Defacement of murals by people tagging over them can be a problem, but to Jimmy, this too is part of the deal. ‘If it’s art in a public space, then the public has the opportunity to interact with it. There’s no 100% way of protecting art other than locking it away in a gallery.’ A graffiti-proof coating helps, but cleaning off the unwanted paint doesn’t fully address the issue. ‘If you take a Melbourne laneway and paint a big lot of flowers over it, that’s nice, but sometimes for the local people it’s also a wall they’ve been painting their graffiti on for twenty years and now you’ve covered it in flowers.’ This is where his graffiti background comes in handy. ‘If a council asks me to do something like that, I might say, well, why don’t I incorporate some graffiti elements in there too – that creates a bit of a compromise.’

A mural featuring the critically endangered Helmeted Honeyeater, along with some more traditional graffiti elements.
A mural featuring the critically endangered Helmeted Honeyeater, incorporating some more traditional graffiti elements. Image: provided.

If he does see kids out with paint cans while he’s working, Jimmy tries to engage and talk to them. ‘The more respected you are in the scene, the less likely kids are to mess with your work.’ Sometimes, it can act as inspiration to would-be vandals, he says. ‘Like, look what you could be doing instead.’

It’s this element of public interaction that also makes the murals such great tools for conservation purposes. Even the process of creating the mural involves interacting with the public. ‘Kids walk past and say, Mum, Dad, what’s that bird? And it starts a conversation.’

The worlds of graffiti art and conservation are not as distant from each other as one might imagine, either. ‘There definitely is a crossover,’ Jimmy says. ‘Some people I know through nature stuff, and I had no idea they had graffiti backgrounds, and vice versa. It’s what I like about both cultures, they’re so open to everyone – not restricted to just people with money or in certain areas.’ This is what he likes most about the work he does: ‘The thing about conservation is that everyone who is into it is a pretty awesome person. You don’t meet too many nasty people.’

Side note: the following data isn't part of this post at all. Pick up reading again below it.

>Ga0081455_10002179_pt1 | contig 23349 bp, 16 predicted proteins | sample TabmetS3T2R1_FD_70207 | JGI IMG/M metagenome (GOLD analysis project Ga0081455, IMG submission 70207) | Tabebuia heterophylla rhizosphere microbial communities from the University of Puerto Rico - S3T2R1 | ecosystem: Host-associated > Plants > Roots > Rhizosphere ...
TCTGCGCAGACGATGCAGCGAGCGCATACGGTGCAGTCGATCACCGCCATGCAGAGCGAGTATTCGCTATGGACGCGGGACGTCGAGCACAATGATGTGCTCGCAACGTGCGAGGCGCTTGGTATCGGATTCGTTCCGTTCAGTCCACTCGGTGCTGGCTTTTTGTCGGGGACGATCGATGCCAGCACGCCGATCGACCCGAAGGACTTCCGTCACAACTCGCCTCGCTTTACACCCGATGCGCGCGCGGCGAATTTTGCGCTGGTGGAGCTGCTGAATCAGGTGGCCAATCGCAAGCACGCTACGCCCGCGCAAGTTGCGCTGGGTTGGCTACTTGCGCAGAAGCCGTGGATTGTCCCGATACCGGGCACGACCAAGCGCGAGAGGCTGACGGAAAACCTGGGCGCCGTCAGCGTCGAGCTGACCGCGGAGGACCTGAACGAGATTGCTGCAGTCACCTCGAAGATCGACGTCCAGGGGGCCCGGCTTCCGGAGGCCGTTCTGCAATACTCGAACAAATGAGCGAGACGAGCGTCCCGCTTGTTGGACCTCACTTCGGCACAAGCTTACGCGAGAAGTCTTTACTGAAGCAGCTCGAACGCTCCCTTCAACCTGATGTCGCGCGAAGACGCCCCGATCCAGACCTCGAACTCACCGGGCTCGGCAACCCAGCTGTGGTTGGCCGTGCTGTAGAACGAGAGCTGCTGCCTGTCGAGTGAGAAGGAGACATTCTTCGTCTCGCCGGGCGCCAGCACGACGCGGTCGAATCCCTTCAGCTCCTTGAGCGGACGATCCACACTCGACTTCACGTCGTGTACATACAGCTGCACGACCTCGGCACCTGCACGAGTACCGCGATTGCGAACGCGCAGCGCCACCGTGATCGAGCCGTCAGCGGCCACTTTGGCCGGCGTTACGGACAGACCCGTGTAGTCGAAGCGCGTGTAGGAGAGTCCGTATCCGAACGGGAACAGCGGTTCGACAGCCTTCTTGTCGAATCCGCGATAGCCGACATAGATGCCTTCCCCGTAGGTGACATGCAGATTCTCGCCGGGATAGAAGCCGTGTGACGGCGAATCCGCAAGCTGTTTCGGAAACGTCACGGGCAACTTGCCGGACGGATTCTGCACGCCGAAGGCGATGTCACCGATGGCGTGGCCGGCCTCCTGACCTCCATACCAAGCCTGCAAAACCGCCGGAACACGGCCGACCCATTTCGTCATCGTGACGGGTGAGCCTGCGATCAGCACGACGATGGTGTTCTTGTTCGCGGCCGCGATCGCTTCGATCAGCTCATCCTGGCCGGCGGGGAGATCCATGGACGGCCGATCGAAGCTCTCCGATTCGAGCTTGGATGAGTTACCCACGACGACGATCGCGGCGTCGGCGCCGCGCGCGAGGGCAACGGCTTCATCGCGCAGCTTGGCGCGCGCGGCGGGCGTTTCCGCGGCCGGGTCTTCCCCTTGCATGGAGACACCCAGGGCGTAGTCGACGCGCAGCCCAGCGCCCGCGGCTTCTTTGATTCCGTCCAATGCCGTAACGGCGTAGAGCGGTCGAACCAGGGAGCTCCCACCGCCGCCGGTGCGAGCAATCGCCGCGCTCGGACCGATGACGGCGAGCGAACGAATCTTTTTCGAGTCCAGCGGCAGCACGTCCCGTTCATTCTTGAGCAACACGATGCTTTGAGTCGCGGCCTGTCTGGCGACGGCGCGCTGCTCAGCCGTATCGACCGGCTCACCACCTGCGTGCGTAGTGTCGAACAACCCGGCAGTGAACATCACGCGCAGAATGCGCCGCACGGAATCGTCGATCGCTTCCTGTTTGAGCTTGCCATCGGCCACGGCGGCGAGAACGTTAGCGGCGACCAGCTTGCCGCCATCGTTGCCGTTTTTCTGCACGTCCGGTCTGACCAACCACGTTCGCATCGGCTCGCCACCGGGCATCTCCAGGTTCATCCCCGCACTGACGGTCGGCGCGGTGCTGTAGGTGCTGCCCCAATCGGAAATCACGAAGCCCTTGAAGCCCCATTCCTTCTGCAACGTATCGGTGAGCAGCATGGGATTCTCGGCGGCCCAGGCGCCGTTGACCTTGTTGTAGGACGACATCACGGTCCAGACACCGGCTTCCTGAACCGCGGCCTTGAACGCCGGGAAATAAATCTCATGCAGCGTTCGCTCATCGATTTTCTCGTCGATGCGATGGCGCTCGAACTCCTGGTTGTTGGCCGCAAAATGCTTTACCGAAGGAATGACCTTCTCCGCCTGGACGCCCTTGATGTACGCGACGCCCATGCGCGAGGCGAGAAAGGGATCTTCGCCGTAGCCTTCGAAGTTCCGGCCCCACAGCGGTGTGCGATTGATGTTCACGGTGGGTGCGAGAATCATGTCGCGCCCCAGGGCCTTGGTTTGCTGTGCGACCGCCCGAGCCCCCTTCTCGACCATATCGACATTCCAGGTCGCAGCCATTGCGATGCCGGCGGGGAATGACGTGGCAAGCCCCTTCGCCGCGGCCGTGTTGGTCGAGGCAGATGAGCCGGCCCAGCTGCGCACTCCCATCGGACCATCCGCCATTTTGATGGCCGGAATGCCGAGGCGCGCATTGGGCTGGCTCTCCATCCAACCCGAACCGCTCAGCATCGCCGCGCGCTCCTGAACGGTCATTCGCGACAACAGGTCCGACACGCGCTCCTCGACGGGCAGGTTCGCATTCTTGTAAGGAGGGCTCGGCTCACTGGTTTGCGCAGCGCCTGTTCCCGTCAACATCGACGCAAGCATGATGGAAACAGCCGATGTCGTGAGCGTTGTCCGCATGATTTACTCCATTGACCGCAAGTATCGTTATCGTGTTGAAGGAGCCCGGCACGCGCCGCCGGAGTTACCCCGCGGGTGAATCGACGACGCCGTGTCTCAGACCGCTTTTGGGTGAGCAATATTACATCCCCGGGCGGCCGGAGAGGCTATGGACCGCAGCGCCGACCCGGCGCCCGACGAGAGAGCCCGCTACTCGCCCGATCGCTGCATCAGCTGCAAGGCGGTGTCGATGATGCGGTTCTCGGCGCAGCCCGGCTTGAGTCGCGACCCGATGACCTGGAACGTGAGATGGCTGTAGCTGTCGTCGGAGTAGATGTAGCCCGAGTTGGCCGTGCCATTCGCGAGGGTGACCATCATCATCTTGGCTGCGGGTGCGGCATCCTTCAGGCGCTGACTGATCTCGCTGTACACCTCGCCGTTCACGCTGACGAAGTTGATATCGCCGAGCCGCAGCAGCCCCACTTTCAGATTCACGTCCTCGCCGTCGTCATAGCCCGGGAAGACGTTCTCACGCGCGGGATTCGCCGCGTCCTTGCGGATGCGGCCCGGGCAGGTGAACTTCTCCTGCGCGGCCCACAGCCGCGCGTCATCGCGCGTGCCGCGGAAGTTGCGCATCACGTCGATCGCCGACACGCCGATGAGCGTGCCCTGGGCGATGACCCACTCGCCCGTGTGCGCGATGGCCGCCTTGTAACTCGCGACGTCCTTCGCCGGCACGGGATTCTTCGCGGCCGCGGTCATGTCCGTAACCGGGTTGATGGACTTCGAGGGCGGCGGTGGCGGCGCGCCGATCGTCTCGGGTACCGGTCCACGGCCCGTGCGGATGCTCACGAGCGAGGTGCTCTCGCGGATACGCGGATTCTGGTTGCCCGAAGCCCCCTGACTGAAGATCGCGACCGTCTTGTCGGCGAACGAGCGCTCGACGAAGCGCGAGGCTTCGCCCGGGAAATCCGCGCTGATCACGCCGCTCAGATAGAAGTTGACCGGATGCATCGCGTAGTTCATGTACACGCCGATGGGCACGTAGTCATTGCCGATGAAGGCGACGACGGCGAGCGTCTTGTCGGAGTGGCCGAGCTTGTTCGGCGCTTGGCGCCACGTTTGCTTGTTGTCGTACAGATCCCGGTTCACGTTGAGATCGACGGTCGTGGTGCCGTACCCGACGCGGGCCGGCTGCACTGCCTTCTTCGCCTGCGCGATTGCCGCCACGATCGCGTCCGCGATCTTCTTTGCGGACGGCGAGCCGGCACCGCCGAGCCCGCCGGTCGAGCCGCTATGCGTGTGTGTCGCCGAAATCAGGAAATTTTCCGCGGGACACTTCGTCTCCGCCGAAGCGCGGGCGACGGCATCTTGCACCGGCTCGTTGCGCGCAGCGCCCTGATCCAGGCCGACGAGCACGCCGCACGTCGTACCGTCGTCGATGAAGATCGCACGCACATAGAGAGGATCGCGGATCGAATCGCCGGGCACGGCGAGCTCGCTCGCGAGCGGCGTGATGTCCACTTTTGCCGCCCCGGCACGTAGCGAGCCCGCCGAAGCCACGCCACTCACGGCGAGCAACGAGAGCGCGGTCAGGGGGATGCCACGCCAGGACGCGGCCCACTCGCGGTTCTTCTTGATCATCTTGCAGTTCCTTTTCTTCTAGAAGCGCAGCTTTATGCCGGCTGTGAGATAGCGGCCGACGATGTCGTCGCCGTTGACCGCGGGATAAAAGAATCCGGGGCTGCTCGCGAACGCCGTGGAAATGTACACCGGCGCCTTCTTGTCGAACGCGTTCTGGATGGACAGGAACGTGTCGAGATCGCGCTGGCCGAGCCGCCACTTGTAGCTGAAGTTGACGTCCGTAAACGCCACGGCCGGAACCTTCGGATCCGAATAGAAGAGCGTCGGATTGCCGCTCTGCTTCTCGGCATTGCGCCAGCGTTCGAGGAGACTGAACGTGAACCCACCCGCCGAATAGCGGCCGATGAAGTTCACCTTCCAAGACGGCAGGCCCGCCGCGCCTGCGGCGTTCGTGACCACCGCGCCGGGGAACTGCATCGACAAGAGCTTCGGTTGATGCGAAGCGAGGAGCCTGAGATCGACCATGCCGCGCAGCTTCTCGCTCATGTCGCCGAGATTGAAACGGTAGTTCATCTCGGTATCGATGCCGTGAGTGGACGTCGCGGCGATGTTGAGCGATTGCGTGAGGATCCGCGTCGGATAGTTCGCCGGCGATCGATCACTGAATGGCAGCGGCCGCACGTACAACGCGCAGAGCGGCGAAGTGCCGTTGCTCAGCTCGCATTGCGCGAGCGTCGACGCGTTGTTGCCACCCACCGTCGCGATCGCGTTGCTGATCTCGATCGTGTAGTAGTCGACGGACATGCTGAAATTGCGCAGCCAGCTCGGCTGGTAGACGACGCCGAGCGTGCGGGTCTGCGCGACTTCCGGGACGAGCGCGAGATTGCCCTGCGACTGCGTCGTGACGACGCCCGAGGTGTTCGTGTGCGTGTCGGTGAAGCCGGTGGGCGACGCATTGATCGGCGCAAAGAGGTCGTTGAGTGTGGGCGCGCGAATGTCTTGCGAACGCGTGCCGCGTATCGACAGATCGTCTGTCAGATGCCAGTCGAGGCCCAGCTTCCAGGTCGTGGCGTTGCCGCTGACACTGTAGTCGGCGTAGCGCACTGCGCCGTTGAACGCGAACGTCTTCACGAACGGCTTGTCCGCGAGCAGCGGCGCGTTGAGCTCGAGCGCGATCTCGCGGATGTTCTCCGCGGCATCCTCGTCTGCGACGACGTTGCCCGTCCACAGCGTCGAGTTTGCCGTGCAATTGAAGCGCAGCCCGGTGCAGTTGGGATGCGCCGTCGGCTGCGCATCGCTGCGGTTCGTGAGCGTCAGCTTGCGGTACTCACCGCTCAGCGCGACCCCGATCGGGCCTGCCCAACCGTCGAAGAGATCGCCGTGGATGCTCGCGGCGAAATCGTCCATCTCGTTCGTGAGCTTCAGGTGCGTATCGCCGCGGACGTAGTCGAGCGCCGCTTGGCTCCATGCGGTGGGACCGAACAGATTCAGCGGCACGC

A mural in Alice Springs featuring the Yeperenye Caterpillar - an important cultural icon for the Arrernte people.
A mural in Alice Springs featuring the Yeperenye Caterpillar – an important cultural icon for the Arrernte people. Image: provided.

Jimmy is now happy to be able to keep the nature murals for himself and pass on any corporate gigs to other contacts. ‘I’ve got mates who do corporate style stuff, and it pays really well, but they kind of hate it at the same time,’ he says. ‘The conservation work doesn’t pay as well, but it’s way more rewarding. It’s definitely worth it.’

Beyond the artistic enjoyment of painting local animals and plants, Jimmy takes on these jobs with the hope that seeing these creatures brought to life in their neighbourhoods can educate people and encourage them to take action to protect them. ‘I hope it can make a difference, I really hope so. It’s why I do what I do, trying to raise awareness about these species and these habitats and make people aware of how amazing the place they live in is.’

Calling attention to the endangered Hooded Plovers on the Mornington Peninsula.
Calling attention to the endangered Hooded Plovers on the Mornington Peninsula. Image: provided.

To Jimmy, as a new parent, conservation has taken on a heightened real-world importance. Having a child of his own has made him acutely aware of the rate of extinction we’ve been seeing in recent years. ‘It’s awesome that we’ve got what we’ve got, but we also want to preserve it for future generations,’ he says. ‘I’ve got a kid, almost a year old, and I want her to be able to go out and see a koala.’

Jimmy will be painting two huge 11 x 3.5 metre murals in Point Cook featuring local grassland, saltmarsh and Port Phillip Bay species as part of Remember The Wild’s Day by the Bay program for 2020. This work is generously funded by the City of Wyndham.


Banner image provided by Jimmy Beattie (D-V-Ate).